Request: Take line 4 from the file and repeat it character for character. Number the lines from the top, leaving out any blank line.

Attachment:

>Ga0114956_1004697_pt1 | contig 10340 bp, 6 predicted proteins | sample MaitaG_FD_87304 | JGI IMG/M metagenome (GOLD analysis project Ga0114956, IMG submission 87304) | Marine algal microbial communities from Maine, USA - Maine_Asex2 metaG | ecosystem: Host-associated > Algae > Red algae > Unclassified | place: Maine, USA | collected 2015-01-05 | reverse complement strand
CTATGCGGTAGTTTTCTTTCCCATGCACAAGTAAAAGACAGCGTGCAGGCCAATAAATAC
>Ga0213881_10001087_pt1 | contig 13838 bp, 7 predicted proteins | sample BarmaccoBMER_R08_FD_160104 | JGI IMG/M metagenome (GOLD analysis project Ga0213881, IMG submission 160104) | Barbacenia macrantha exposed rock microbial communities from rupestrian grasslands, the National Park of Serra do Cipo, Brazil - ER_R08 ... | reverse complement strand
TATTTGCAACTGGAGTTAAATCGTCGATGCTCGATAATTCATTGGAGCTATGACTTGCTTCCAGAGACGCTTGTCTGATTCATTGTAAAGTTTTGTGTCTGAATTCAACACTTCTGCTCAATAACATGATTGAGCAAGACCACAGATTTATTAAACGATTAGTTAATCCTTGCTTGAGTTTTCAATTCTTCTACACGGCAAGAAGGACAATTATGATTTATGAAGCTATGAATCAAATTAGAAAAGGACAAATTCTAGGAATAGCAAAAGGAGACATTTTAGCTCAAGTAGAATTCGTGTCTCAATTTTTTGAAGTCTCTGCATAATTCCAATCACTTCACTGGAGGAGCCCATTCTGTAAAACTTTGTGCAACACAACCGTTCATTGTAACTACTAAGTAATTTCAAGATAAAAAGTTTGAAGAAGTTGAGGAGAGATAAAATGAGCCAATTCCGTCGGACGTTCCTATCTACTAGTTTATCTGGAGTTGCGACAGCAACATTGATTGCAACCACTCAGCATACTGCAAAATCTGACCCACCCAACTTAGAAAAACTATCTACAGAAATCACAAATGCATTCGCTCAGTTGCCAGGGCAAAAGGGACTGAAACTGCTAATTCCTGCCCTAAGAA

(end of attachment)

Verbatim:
TATTTGCAACTGGAGTTAAATCGTCGATGCTCGATAATTCATTGGAGCTATGACTTGCTTCCAGAGACGCTTGTCTGATTCATTGTAAAGTTTTGTGTCTGAATTCAACACTTCTGCTCAATAACATGATTGAGCAAGACCACAGATTTATTAAACGATTAGTTAATCCTTGCTTGAGTTTTCAATTCTTCTACACGGCAAGAAGGACAATTATGATTTATGAAGCTATGAATCAAATTAGAAAAGGACAAATTCTAGGAATAGCAAAAGGAGACATTTTAGCTCAAGTAGAATTCGTGTCTCAATTTTTTGAAGTCTCTGCATAATTCCAATCACTTCACTGGAGGAGCCCATTCTGTAAAACTTTGTGCAACACAACCGTTCATTGTAACTACTAAGTAATTTCAAGATAAAAAGTTTGAAGAAGTTGAGGAGAGATAAAATGAGCCAATTCCGTCGGACGTTCCTATCTACTAGTTTATCTGGAGTTGCGACAGCAACATTGATTGCAACCACTCAGCATACTGCAAAATCTGACCCACCCAACTTAGAAAAACTATCTACAGAAATCACAAATGCATTCGCTCAGTTGCCAGGGCAAAAGGGACTGAAACTGCTAATTCCTGCCCTAAGAA